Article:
Housing Markets and the Global Financial Crisis
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Housing Markets and the Global Financial Crisis

The Uneven Impact on Households

Edited by Ray Forrest and Ngai-Ming Yip

Housing markets are at the centre of the recent global financial turmoil. In this well-researched study, a multidisciplinary group of leading analysts explores the impact of the crisis within, and between, countries.
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Chapter 12: Towards a Post-Homeowner Society? Homeownership and Economic Insecurity in Japan

Yosuke Hirayama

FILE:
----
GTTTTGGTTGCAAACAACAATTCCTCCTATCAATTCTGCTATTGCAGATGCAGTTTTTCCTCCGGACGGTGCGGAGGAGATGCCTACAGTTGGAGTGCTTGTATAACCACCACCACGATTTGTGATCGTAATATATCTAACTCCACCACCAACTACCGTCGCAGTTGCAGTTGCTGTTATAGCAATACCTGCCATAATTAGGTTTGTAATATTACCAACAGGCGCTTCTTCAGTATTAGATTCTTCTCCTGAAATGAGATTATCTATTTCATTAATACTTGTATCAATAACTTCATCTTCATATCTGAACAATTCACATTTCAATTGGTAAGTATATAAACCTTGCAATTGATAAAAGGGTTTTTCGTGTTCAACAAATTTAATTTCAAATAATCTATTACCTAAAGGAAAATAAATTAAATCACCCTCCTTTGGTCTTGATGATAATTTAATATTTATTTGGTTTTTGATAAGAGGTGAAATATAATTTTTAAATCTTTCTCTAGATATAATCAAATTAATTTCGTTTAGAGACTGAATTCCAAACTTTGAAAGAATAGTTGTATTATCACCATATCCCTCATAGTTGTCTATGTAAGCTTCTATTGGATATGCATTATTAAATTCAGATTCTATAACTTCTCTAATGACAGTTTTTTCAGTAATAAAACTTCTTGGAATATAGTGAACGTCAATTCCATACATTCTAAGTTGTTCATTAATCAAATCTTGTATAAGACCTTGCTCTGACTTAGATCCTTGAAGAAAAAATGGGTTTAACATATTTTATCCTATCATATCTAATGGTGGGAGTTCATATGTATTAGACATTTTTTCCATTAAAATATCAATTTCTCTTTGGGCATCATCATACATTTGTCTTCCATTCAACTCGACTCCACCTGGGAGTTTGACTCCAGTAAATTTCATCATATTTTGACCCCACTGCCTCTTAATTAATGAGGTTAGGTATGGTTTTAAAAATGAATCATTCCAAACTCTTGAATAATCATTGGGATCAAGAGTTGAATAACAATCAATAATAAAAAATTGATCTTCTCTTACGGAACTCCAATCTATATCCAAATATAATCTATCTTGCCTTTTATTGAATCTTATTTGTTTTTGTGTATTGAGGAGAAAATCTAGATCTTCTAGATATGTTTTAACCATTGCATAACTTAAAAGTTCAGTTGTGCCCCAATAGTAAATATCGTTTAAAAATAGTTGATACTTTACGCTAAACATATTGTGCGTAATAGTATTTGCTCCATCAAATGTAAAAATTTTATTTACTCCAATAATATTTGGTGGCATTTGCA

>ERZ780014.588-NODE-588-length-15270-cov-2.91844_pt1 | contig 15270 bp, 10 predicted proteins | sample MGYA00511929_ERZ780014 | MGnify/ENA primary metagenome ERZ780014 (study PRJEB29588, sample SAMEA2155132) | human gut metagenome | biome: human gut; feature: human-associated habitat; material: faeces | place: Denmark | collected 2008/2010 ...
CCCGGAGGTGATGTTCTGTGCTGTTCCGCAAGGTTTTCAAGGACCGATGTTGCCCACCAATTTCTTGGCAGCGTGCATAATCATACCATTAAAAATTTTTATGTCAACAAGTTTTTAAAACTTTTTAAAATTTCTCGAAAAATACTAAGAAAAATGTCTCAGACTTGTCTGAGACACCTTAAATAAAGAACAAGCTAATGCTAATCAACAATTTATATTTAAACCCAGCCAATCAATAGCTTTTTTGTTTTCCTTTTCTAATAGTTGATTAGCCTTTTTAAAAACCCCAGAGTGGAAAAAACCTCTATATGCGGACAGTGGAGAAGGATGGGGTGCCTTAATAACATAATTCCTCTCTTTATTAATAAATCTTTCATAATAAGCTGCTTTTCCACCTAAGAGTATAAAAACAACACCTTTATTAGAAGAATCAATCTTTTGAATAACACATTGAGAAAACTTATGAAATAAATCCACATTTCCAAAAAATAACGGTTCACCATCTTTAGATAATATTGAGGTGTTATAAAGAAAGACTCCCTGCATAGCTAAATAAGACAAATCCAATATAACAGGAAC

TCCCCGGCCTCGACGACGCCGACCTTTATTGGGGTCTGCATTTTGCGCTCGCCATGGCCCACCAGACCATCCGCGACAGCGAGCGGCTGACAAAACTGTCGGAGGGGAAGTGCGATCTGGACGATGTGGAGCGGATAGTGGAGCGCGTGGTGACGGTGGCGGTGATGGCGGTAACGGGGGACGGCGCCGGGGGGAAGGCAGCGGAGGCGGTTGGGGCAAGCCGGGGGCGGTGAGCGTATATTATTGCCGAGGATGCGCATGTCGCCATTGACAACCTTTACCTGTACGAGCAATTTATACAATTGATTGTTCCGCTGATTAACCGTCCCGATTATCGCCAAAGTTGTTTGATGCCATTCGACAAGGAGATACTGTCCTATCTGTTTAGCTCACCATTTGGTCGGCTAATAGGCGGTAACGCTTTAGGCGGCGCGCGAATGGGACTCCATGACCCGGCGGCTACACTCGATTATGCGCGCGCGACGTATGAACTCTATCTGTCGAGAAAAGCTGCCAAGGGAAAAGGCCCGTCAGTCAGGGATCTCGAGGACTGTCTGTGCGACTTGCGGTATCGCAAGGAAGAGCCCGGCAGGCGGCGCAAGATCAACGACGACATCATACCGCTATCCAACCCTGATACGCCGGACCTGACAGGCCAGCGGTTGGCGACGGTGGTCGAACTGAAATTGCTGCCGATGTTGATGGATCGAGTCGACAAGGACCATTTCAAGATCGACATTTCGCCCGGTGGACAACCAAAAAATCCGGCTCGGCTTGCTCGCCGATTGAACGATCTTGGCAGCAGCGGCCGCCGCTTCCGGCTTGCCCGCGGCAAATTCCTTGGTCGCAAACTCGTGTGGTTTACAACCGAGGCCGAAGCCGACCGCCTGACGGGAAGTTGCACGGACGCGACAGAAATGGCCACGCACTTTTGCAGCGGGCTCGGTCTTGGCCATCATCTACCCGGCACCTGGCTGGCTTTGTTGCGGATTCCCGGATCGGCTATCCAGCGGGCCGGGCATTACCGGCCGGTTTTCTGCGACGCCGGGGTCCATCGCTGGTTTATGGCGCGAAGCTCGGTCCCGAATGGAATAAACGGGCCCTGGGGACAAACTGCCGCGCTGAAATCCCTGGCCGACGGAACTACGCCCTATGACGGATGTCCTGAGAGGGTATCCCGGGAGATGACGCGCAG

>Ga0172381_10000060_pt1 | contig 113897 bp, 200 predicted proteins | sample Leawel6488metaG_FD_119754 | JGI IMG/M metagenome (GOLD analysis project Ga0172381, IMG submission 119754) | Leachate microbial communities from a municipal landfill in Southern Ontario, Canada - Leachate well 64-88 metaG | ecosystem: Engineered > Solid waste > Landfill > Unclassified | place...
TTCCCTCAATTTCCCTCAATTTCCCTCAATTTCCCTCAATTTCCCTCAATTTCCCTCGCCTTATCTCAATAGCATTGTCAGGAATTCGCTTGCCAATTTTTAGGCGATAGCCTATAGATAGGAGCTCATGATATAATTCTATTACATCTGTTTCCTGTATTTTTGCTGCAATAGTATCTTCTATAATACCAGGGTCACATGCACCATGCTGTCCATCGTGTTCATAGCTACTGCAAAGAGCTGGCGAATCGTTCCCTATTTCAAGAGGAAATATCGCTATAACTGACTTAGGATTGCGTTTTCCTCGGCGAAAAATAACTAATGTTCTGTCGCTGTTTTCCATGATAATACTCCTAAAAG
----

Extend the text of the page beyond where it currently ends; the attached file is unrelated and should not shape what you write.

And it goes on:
Yosuke Hirayama INTRODUCTION With the outbreak of the global financial crisis triggered by the US subprime mortgage meltdown, people’s fortunes relating to homeownership are now being affected by an increasingly insecure economy (Schwartz and Seabrooke, 2009). Over the past two decades, many societies have undergone the sustained expansion of property ownership under volatile economic conditions. This has drawn increasing attention to the significance of the role played by housing economies in shaping social processes (Doling and Ford, 2003; Forrest, 2008; Ronald, 2008). However, wider economic changes do not necessarily produce the same outcome, but are mediated by the indigenous social, economic, political, institutional and policy contexts of particular countries and, thus, create diverging effects on housing and social transformations. The impact of the current financial crisis on property ownership has also differed between different countries. Japan provides an acute case in relation to how economic instability affects homeownership. The housing system in postwar Japan has consistently driven the growth of the owner-occupied housing sector and nurtured the creation of a ‘homeowner society’, where many households have successively ascended the housing ladder towards achieving property ownership (Hirayama, 2007). Immediately after the ‘bubble economy’ collapsed at the beginning of the 1990s, however, Japan entered a noticeably prolonged period of enduring recession with minimal or negative real growth in GDP, rising unemployment rates and reduced real incomes. Although the Japanese economy eventually began to recover in 2002, the economic upturn was not particularly strong and did not serve to improve the household economy....

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